7 Ways You Can Spring Clean your Job Search and Get Hired

NEW YORK (TheStreet) -- Springtime has always been the ideal time of year to do a little life maintenance -- dusting off the curtains, clearing out the garage -- and giving your job search the spring cleaning it so desperately deserves.

No matter how long you've been seeking that perfect job, now's the time to forget about the excuses you've been using for the past six months, evaluate what you've been doing and see how can you can improve.

It's not always easy knowing where to start to freshen things up, though. Our experts weigh in with the best ways to shake the dust off your job hunt and spring into a new career.

Socialize your job search and build your online brand.

According to a survey by online recruiting and resume tool TheLadders, 86% of recruiters and HR professionals review a candidate's social networking profiles. Of those, 70% have turned down a candidate based on something seen on their online profiles.

It's a fact that most companies are now using their social media channels to look for job candidates, says Ben Martinez, HR director at HireVue, a digital recruiting platform company based in Salt Lake City.

"If there is a specific company that you want to work for, be sure to connect with them on Facebook , Twitter, LinkedIn and any other relevant social channels. Use these channels for due diligence and for connecting with recruiters and hiring managers. Also, check to see if they have a dedicated social media page for job postings."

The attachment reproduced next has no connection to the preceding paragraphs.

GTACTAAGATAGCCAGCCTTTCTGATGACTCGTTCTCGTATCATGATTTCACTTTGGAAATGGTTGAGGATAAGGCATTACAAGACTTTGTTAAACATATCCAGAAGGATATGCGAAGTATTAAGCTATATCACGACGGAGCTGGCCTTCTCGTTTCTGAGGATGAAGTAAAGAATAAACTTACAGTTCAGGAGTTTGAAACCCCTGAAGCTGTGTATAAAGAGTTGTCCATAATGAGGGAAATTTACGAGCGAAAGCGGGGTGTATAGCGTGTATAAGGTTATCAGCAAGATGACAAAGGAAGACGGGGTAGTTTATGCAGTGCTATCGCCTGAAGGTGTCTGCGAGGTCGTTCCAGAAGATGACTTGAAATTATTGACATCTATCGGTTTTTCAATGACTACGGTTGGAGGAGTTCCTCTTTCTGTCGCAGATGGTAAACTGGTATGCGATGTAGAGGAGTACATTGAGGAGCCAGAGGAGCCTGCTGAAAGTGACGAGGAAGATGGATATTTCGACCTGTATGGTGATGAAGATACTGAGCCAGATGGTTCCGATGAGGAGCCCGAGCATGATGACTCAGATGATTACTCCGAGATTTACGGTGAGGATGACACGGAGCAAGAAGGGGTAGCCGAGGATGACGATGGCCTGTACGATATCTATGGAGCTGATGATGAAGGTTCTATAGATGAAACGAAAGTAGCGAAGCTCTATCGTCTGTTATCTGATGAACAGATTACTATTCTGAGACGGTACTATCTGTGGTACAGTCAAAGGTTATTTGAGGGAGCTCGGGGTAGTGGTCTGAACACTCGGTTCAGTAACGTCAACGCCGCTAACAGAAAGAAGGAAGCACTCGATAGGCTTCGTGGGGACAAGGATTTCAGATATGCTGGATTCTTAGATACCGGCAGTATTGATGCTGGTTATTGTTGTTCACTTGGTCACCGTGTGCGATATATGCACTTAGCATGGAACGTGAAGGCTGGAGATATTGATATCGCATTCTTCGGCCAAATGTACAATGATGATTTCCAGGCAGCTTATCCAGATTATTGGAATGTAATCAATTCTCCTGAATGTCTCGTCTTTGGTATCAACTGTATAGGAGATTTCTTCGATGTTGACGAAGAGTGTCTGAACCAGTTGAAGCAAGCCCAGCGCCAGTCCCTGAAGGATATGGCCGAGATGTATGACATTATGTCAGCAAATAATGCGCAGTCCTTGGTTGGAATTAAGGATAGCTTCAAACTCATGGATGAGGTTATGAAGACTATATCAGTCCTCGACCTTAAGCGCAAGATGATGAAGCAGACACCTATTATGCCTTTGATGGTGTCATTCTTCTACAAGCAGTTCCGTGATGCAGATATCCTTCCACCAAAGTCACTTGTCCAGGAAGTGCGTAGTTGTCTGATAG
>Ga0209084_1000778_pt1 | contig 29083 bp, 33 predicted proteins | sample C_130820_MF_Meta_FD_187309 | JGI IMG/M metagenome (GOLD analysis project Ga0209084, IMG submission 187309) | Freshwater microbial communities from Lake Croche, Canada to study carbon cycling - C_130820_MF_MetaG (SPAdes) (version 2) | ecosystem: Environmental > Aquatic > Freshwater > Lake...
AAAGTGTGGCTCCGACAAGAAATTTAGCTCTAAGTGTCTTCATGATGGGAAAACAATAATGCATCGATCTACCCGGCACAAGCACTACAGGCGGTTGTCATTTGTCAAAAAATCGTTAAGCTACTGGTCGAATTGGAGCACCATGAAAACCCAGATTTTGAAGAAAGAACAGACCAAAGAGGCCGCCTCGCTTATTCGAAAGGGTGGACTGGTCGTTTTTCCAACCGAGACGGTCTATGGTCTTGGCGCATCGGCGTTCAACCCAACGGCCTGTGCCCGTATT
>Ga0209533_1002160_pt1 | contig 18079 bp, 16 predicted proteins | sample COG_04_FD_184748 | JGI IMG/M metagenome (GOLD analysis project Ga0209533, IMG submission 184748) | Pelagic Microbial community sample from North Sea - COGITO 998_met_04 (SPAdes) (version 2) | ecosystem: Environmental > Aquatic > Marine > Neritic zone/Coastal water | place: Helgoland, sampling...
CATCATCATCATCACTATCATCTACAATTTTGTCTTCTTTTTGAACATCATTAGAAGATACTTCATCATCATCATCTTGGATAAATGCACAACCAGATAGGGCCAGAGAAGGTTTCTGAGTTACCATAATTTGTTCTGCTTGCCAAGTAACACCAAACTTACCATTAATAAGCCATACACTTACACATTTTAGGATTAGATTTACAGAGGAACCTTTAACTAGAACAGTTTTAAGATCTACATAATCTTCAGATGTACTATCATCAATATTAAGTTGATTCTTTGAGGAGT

Don't forget to update your LinkedIn profile, which Martinez describes as "your online resume and portfolio rolled into one." Job-seekers should make sure that hiring managers can see their best professional profile online and on paper.

Also, while you're focusing your energies online, don't be afraid to create a job search "concierge," he says. Search tools such as Google Alerts and social monitoring tools including TweetDeck and HootSuite can help bring jobs right to your inbox.

"Create saved searches for a variety of jobs and receive alerts as relevant tweets, Facebook and LinkedIn posts are blasted," Martinez says.